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A Little Light Warmup Goes a Long Way

All right, finally, some of us have been able to hit some golf balls! How do you get yourself ready for the season?

This past weekend, I witnessed a golf-hungry customer buy a large bucket of balls for the range, holding only a driver. I was curious and asked if he’d hit balls yet this spring, and he had not. My first thought was, “Be careful!”

Our bodies are just coming out of hibernation, and we need to ease our way into the twisting and accelerating motions of the golf swing. (I also looked for some ibuprofen in case he asked later, but I took some myself as my body started to ache just thinking about this fellow hitting driver right out of the gate!)

How should you warm up for the golf season? By stretching first, of course. But stretching is no fun, so if you have to do a little, focus on your hamstrings, hip flexors, back, shoulders, wrists and ankles.

Begin your first practice session of the season with some chip shots. This smaller half-swing will help develop some feel and timing between your body, the golf club and the ball. Hitting solid chip shots requires your weight on your lead foot and an accelerating swing, with the leading edge of the club descending to the ground, the same characteristics needed for a full swing.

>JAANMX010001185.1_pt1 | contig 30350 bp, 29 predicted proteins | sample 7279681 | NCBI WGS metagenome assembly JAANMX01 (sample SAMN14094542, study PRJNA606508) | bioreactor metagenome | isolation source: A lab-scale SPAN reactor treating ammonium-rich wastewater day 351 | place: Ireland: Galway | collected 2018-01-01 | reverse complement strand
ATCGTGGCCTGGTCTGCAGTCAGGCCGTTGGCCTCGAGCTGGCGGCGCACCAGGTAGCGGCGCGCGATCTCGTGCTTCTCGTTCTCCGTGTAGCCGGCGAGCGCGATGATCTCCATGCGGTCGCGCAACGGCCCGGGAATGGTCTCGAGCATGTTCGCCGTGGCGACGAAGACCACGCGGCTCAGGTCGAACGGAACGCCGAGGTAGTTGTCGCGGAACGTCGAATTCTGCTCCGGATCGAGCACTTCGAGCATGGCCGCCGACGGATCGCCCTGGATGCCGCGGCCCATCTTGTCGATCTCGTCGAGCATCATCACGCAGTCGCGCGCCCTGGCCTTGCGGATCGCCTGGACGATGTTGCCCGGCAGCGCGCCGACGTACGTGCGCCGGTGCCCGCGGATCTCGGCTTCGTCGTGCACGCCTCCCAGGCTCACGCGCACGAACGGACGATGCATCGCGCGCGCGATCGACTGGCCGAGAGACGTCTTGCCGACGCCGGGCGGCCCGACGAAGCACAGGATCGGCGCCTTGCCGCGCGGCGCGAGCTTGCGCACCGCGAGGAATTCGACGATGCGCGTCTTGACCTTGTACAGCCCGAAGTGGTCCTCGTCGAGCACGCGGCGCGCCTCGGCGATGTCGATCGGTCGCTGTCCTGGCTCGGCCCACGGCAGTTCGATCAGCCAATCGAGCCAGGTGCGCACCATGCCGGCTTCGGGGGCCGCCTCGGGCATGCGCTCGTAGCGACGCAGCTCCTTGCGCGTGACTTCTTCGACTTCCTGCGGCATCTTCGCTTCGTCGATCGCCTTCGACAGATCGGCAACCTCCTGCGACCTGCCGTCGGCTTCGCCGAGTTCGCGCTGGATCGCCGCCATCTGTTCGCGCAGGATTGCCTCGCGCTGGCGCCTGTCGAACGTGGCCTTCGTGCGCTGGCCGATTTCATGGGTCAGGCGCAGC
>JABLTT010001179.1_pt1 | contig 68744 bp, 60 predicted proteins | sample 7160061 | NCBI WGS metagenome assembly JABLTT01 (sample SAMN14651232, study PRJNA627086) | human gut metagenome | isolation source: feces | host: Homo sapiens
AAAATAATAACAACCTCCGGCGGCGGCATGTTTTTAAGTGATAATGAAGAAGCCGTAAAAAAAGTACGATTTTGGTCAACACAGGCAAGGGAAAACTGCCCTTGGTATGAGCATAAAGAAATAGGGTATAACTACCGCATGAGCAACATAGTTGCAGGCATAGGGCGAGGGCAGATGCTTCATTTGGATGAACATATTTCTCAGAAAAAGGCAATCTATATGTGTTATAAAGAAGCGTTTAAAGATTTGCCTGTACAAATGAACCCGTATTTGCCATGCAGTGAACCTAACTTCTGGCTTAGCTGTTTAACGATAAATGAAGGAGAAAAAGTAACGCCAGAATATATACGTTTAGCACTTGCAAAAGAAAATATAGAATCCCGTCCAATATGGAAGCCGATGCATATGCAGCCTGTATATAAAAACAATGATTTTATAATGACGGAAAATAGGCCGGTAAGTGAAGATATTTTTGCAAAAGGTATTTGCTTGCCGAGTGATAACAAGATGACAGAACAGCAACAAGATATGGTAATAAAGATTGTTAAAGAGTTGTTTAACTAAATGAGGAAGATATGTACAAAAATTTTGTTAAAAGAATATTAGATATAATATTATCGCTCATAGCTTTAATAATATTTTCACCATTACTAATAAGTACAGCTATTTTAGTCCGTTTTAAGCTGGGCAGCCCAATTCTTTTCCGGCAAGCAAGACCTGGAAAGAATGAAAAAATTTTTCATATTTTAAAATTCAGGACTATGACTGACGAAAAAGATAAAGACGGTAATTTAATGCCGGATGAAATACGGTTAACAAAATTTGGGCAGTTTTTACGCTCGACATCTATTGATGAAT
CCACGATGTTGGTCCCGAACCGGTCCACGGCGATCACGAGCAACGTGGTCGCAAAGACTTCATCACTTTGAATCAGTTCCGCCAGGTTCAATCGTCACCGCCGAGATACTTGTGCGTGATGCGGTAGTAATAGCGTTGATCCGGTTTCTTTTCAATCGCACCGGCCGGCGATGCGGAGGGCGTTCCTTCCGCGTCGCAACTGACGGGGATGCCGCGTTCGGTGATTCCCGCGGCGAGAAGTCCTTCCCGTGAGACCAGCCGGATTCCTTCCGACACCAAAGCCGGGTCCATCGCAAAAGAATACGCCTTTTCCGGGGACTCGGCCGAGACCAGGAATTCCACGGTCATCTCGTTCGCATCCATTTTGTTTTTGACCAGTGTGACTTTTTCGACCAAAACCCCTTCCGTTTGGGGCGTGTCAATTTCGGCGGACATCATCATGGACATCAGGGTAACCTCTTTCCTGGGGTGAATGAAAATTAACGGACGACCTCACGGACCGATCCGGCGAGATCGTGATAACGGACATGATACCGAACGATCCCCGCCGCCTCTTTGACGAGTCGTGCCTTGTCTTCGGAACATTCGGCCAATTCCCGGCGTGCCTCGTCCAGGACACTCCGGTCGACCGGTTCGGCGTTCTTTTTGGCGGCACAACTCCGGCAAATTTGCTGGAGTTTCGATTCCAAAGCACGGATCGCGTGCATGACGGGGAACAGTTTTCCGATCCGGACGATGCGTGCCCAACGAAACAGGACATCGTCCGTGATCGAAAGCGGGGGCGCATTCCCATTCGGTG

If you warm up the full swing with chip shots, you’ll be halfway there. Plus, early in the season, getting a feel for the short game is always the most difficult thing to do, so this approach also gives you a headstart toward lower scores.

When you’re ready for the full swing, ease into it with your shortest-length clubs, like a sand wedge or pitching wedge, and begin with shorter and slower swings until you find the center of the club’s face. As you loosen up and get more comfortable, you can begin ramping up the speed.

Now that you’re feeling good, work your way down the bag, hitting your irons — 9-iron first, working down to the 5-iron — before your hybrids, fairways and driver. The driver should always be the last. Is that’s why they say — save the best for last?

Hey, this is how tour players warm up. If it works for Bubba Watson, it has to at least help you and me.

Peter Harris is director of golf at the Fore-U Golf Center in West Lebanon.